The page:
Chavez pronounces Russian visit a success
Earlier Mr Chavez held talks with President Vladimir Putin and met with lawmakers from State Duma, the lower house of the Russian Parliament.
On Saturday Chavez visited one of Russia's largest helicopter factories in the southern city of Rostov-on-Don. After being shown some of the aircraft, he invited senior managers to Venezuela to work on joint projects.
Before the business part of his trip, Mr Chavez joined other CIS leaders at a racecourse in Rostov-on-Don. There he watched the annual President's Prize race along with Vladimir Putin and the presidents of Azerbaijan, Armenia, Moldova and Uzbekistan. All had horses running in their name. This year’s prize money was almost $US 300,000.
It's the fourth time in recent times that the race meeting has been held, which signals the end of the political season. The event was a regular fixture on the social calendar in the time of the tsars, before the revolution.
On Friday Hugo Chavez met Boris Gryzlov, the State Duma Chairman, and addressed a group of legislators in Moscow.
About 60 Duma Deputies were present for the speech. Earlier, the pro-Kremlin United Russia party vetoed a suggestion from the Communists enabling Chavez to address the entire House. United Russia insisted such a meeting would not comply with established protocol in the State Duma.
The meeting took place behind closed doors, with no media access.
The leader of Russia's Communists, Gennady Zyuganov, sported a red tie to highlight his ideological closeness to Chavez. He left the meeting inspired by the Venezuelan and disappointed by the Duma leadership. “We had so many top officials addressing the audience from the State Duma rostrum. Why was it not possible to give 30 minutes to the leader of Venezuela, the country which is moving towards us,” Gennady Zyuganov wondered. He says the decision to deny Chavez a bigger stage came from the Kremlin, which wants to avoid tensions ahead of Vladimir Putin’s visit to the United States.
But pro-Kremlin deputy Konstantin Kosachyov denied any link. «…Definitely not. We have specific national interests in our relations with Venezuela, as well as specific interests in relations with the United States, but we shouldn’t get these two different things mixed up,» Mr Kosachyov said.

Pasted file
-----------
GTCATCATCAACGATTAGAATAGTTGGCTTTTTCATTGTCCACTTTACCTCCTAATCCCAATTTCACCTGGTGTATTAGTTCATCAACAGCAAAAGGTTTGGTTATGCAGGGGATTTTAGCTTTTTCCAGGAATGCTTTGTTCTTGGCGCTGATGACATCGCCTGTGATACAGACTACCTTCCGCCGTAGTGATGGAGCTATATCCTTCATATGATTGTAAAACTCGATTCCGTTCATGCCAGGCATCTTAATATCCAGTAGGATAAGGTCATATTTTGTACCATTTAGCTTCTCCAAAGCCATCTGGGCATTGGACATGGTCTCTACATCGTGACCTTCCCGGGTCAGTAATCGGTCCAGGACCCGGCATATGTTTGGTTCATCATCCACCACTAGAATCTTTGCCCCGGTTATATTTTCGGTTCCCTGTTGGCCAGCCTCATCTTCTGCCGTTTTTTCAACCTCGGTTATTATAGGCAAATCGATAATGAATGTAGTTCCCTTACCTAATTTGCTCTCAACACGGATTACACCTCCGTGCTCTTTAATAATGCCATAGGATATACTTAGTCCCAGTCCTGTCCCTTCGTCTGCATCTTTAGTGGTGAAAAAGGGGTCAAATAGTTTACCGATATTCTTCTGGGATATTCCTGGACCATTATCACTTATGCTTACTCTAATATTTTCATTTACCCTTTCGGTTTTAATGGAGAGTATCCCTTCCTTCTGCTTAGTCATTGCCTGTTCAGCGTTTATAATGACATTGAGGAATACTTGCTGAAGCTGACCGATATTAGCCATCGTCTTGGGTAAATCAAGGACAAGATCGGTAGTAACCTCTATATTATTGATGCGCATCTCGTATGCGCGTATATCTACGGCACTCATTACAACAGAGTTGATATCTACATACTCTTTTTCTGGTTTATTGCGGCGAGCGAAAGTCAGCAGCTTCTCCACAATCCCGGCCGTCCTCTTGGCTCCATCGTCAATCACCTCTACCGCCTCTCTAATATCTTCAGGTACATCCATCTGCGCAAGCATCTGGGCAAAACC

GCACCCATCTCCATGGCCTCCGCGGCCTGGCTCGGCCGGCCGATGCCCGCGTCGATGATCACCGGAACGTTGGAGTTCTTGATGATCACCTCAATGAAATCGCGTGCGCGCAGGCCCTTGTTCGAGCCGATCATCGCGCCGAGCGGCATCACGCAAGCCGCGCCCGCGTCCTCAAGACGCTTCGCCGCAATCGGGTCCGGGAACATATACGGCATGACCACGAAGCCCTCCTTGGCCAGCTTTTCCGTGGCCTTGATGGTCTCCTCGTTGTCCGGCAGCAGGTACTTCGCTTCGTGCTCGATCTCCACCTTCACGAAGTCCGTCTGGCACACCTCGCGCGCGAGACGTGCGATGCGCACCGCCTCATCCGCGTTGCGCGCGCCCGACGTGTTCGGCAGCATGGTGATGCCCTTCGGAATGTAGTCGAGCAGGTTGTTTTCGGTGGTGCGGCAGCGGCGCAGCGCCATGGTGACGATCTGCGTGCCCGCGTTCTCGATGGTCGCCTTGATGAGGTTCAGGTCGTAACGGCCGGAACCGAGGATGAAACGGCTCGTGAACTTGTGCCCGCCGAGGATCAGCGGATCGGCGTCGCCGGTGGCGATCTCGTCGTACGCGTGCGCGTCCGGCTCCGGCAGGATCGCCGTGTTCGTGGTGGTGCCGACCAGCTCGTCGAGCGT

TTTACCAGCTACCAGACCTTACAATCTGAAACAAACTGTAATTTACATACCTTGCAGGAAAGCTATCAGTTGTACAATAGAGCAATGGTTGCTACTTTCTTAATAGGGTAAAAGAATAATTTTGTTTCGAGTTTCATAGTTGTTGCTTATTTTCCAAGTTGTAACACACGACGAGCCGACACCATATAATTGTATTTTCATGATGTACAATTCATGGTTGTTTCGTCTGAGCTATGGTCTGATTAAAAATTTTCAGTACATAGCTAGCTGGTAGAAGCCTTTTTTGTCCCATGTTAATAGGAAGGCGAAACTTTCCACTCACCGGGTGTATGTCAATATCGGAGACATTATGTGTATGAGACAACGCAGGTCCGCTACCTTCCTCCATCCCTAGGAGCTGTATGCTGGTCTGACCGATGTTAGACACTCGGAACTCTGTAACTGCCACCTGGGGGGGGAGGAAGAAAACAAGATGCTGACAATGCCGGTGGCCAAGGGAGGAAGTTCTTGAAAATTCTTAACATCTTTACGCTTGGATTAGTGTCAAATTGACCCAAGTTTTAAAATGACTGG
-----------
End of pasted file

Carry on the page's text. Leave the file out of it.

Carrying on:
Hugo Chavez has also visited the Russian Chamber of Commerce and Industry to talk about the role of Russian energy companies in Venezuela.
Over the past two years, Venezuela has spent more than $US 3 BLN on arms in Russia, buying new Kalashnikov rifles, fighter jets and military helicopters. The Russian media reports that this time Chavez may be shopping for diesel submarines to protect Venezuela’s oil rigs against possible U.S. aggression.
Boris Martynov, Deputy Director of the Institute of Latin American Countries in Moscow, says co-operation with Venezuela is beneficial to Russia insofar as it establishes ties with other Latin American countries.
In talks with President Putin, Hugo Chavez called him “a brother.” He persistently alluded to the ideological closeness of the two countries.
“Since 2001, when we first met, a lot of changes have taken place in the world. And these changes are good for our geopolitical ideas, for our common interests,” he remarked.
Vladimir Putin, though, tried to steer clear of geopolitics, at least in public.
“We are to discuss our economic and military co-operation. I’m glad to see you here, welcome,” said the Russian President.
The meeting came just days before Putin’s visit to the United States, which considers Chavez the main threat to stability in Latin America. Western analysts suggested the visit could cast a shadow over Putin’s talks with U.S. President George Bush.
In Russia, however, there is less pessimism about the prospects for progress in dialogue between Russia and the United States.
“Our policy is neutral. Putin is meeting with both Hugo Chavez and George W. Bush. He maintains dialogue with Kim Jong-il and with the European Union. We are open for any talks,” said Vladimir Zhirinovsky, leader of the Liberal Democratic faction in the State Duma.
Duma Deputy Vladimir Semago, who knows Hugo Chavez, gave RT his view of the Venezuelan President's visit to Russia, in terms of politics, economic and military co-operation, and even image-making.